I am always wanting to deliver quality photographs to my wedding photography and engagement photography clients. That’s why I always bring the right tools of the trade to the table. Specifically, I love to use telephoto panoramas for a broader perspective and use “whatever lens I have” to capture some breath taking panoramas.
Photography Tips: Telephoto Panoramas
The nice part about creating telephoto panoramas is that the appropriate lenses are whatever is inside your bag or on your body. Literally! I’m a big fan of being able to capture the right moment when it happens, and it helps not to be desperately looking for that wide angle or fisheye lens you left in your bag. 99% of my panoramic images are from what’s in my hand at the moment as opposed to shooting with a pano head, tripod, shutter release and pano lens.
What I do instead is set up 16+1 framing: I set up “focus stacking” and then fire off 16 vertical images, (8) 20% below horizon, (8) 20% above horizon +(1) Horizontal HERO image, all with variable depth of fields. Then, I use Photogmerge in Photoshop and it renders some incredible panoramas. Within minutes, I have the kind of image that would otherwise have taken hours—so you don’t have to wait as long for your pictures! Once I have your picture set up, I take a moment to “fine tune” the merged image and add that signature touch to my panoramas.
The results are pretty stunning, if I do say so myself! That’s why I always urge people not to leave their panoramas on their computers. Instead, showcase them beautifully by printing them in an album, on canvas, metal, ceramic tiles—whatever you like! They look amazing when hung up in your home, office or studio.
Panoramic Photography at Disneyland
“What’s in my Head?” - Well, one of my favorite panoramic shots actually was visualized on a production shoot at Disneyland. You see, I had been shooting Stills at Disneyland on a production film for over a week and found myself all over the park. One of our days, at the park was spent at the infamous Tea Cups. During the shoot, I made a mental note that this would be an exceptional 16+1 pano. Flash forward (no pun intended!) a few months later to an engagement session I was shooting for one of my B&G’s. The groom had proposed at Disneyland, so they wanted to have their session there. I immediately thought of the Tea Cups! So, we waited in line until we could get them in the purple tea cup (their favorite color). I sent them in with a radio controlled pocket speedlite and went to work capturing a one of a kind panorama just before the conductor called out for the ride to begin. I know they’ll cherish the “Tea Cup” image for a lifetime—and it only took a fraction of a second to create!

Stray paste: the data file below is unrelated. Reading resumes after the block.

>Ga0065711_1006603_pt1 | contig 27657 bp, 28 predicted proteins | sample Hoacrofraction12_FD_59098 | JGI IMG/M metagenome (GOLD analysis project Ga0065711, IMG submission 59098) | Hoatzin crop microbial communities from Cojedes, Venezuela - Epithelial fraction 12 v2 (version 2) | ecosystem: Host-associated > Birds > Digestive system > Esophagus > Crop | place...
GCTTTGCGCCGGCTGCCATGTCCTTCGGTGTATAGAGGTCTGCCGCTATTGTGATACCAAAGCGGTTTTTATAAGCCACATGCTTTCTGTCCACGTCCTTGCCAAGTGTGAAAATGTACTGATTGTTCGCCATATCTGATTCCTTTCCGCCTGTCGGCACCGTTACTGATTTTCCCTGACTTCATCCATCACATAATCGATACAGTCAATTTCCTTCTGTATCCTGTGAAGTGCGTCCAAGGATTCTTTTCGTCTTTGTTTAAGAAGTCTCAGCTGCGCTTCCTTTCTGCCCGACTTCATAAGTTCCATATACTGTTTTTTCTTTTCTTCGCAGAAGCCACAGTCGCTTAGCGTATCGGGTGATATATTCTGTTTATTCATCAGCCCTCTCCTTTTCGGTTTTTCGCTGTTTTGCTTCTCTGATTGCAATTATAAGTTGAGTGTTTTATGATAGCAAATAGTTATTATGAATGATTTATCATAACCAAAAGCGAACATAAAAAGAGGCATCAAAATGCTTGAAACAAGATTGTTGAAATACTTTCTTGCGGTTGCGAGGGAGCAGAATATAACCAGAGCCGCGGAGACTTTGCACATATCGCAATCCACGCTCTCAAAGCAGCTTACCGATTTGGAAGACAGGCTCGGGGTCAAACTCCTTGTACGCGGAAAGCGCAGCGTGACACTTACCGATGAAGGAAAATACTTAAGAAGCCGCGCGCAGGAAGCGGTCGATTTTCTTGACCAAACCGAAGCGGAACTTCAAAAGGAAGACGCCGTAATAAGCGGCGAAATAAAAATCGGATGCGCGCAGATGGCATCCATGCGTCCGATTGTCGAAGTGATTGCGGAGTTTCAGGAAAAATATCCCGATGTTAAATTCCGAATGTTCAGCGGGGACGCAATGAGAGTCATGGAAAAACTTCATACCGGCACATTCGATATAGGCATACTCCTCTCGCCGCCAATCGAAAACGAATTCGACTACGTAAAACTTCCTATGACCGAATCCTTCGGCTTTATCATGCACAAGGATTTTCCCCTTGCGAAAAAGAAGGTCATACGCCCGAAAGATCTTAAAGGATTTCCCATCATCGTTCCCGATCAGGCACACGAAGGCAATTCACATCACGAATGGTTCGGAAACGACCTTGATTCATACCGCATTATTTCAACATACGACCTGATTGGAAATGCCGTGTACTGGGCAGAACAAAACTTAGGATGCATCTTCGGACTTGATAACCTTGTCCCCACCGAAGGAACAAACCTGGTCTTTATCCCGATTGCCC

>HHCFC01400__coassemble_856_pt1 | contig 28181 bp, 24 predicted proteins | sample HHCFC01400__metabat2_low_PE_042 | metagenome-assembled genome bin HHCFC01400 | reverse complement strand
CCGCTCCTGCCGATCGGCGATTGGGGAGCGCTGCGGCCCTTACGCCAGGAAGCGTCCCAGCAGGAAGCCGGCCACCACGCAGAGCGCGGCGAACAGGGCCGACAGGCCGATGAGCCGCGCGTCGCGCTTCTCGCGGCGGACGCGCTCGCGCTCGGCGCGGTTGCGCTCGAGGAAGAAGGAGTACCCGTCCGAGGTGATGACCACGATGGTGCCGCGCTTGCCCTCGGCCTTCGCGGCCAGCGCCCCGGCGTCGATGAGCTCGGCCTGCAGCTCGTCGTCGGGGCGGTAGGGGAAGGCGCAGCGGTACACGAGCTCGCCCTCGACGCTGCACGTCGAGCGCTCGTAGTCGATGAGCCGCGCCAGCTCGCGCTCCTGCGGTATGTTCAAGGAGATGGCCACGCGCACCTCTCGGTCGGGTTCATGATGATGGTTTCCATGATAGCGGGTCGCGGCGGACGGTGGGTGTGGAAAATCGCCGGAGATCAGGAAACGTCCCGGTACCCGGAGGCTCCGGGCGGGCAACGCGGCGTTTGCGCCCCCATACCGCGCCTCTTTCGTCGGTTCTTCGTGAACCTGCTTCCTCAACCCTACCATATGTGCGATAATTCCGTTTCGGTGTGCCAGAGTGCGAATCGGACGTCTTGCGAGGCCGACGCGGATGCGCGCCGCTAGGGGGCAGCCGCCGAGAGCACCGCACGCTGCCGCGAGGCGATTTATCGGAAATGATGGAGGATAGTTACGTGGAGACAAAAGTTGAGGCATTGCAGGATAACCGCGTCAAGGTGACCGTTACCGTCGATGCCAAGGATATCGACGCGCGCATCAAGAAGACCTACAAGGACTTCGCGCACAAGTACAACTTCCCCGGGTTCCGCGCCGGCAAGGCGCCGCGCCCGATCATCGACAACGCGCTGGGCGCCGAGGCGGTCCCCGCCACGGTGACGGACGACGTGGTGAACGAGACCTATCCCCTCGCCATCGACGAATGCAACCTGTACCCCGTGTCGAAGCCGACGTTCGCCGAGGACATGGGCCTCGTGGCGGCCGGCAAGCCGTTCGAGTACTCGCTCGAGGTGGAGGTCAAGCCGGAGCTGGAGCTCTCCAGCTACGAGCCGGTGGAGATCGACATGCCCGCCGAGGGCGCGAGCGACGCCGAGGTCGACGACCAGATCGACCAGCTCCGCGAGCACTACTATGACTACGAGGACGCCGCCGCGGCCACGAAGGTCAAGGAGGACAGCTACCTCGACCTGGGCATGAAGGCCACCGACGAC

Images like this one (see below) is one of the very reasons I really dig that I am a photographer. That’s why I do what I do. The extra thought and attention to do something unique opens up a greater potential. I love getting the larger perspective with a panorama that will not only captivate visually but will look great artistically when displayed